Excessive Salt Consumption Is Leading a Pandemic

salt consumption
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While it is understandable that the coronavirus pandemic has overwhelmed most of us and led many to constantly think of the risks attached to any outside errand they run, there are still other long-standing pandemics that still need to be watched out for such as those instigated by alcoholic beverages, opioids, cigarettes and salt consumption.

Reading salt as a cause for a pandemic might’ve made you scratch your head but this ordinary, daily household item we so commonly consume can raise blood pressure as well as increase the likelihood of benign and fatal strokes as well as heart attacks. The mere magnitude of these diseases and risks places salt right next to the most lethal killers in the US as well as many other countries.

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On average, people in the United States consume 1.5 teaspoons of salt each day, this adds up to 3,400 milligrams of sodium, this means that the average intake of salt is 50 percent higher than what the government recommends for the general public to consume. According to what the government recommends, an average person should be consuming 2,300 mg of salt. People however are taking twice the recommended amount for American adults by the American Heart Association.

According to the organization, adults should be consuming only 1,500 mg of salt in a day. This is important because over-consuming sodium can cause as many as 100,000 deaths annually in the United States and requires about $20 billion for the cost of health-care that ensues.

A study about the Global Burden of Disease lays an estimate that excessive sodium intake leads to between 1 million to 5 million deaths all over the world annually.

This means that the costs incurred over decades have been enormous and have led to health experts issuing warnings for high-salt diets to be an added risk for good health. The Dietary Guidelines for Americans usually put up recommendations as instructed by the government. They have long since urged Americans to choose to consume safe amounts of salt since it was first set up in 1980.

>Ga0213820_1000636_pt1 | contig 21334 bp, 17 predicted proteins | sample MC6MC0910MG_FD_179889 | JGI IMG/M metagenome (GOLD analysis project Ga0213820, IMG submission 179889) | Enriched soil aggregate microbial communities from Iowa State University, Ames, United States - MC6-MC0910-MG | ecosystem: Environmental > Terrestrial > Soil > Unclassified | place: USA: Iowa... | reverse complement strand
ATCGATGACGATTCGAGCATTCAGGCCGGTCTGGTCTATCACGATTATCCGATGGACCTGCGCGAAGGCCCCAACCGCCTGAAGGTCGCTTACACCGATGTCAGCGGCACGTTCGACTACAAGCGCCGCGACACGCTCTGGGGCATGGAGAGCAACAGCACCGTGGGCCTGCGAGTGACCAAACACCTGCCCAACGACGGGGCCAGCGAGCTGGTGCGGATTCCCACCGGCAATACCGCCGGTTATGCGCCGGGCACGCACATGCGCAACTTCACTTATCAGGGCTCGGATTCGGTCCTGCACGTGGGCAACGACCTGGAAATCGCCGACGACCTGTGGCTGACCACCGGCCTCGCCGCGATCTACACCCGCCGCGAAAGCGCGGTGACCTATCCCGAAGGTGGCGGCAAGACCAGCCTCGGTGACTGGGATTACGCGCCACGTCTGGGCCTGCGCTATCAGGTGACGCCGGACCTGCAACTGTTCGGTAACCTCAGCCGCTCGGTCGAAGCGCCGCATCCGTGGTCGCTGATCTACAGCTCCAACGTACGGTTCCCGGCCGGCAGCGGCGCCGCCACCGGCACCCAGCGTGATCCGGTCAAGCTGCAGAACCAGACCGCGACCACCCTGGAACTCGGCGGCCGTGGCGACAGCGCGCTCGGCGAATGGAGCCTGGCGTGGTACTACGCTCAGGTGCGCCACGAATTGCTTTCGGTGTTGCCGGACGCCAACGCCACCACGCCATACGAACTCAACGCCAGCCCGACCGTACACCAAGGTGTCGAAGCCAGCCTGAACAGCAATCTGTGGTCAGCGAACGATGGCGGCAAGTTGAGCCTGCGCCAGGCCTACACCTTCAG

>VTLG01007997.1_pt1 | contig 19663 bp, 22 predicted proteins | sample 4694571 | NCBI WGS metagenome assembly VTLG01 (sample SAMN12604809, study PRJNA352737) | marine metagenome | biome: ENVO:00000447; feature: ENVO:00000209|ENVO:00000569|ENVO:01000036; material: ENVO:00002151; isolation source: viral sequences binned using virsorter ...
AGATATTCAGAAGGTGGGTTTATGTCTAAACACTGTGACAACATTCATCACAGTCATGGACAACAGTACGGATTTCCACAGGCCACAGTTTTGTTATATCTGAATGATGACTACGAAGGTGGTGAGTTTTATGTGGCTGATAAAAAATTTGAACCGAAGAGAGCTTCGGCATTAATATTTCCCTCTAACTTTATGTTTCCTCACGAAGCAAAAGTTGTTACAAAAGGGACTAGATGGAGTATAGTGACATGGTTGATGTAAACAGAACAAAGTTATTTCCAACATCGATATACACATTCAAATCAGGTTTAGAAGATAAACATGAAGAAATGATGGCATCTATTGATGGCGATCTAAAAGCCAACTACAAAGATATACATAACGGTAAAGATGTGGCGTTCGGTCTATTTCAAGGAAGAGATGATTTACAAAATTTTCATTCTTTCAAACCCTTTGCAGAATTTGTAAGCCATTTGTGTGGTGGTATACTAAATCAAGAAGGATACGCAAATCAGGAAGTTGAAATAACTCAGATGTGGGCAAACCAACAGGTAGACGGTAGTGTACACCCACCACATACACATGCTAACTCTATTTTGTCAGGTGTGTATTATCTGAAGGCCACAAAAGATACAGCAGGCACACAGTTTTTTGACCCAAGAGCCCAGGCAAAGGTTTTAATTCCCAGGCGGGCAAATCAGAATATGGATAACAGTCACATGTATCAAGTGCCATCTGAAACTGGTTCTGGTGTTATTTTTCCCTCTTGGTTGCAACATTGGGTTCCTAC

The issue with the whole case is the fact that recommendations can only go so far and over the span of the previous 30 years, salt consumption has not changed as was hoped.

About 75 percent of the total sodium we eat is found in common salt and ingredients that food companies include in packaged and restaurant food. Fewer than 15 percent of salt that most of the people eat is added when they cook or while they eat.

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This is why public health officials prioritize getting companies to reduce salt content in their products since they usually account for 75 percent of the total salt consumption and because its easier than motivating a good hundred million people to give up on it when it constitutes almost all of the packaged foods we see in stores.

While some countries have sought help from volunteer program approaches, the US however has struggled with implementing such a model.

Regardless of the challenges that governments face implementing regulations on salt in products, people need to also be more aware of what they’re consuming and what will benefit them in the long run and what will not.


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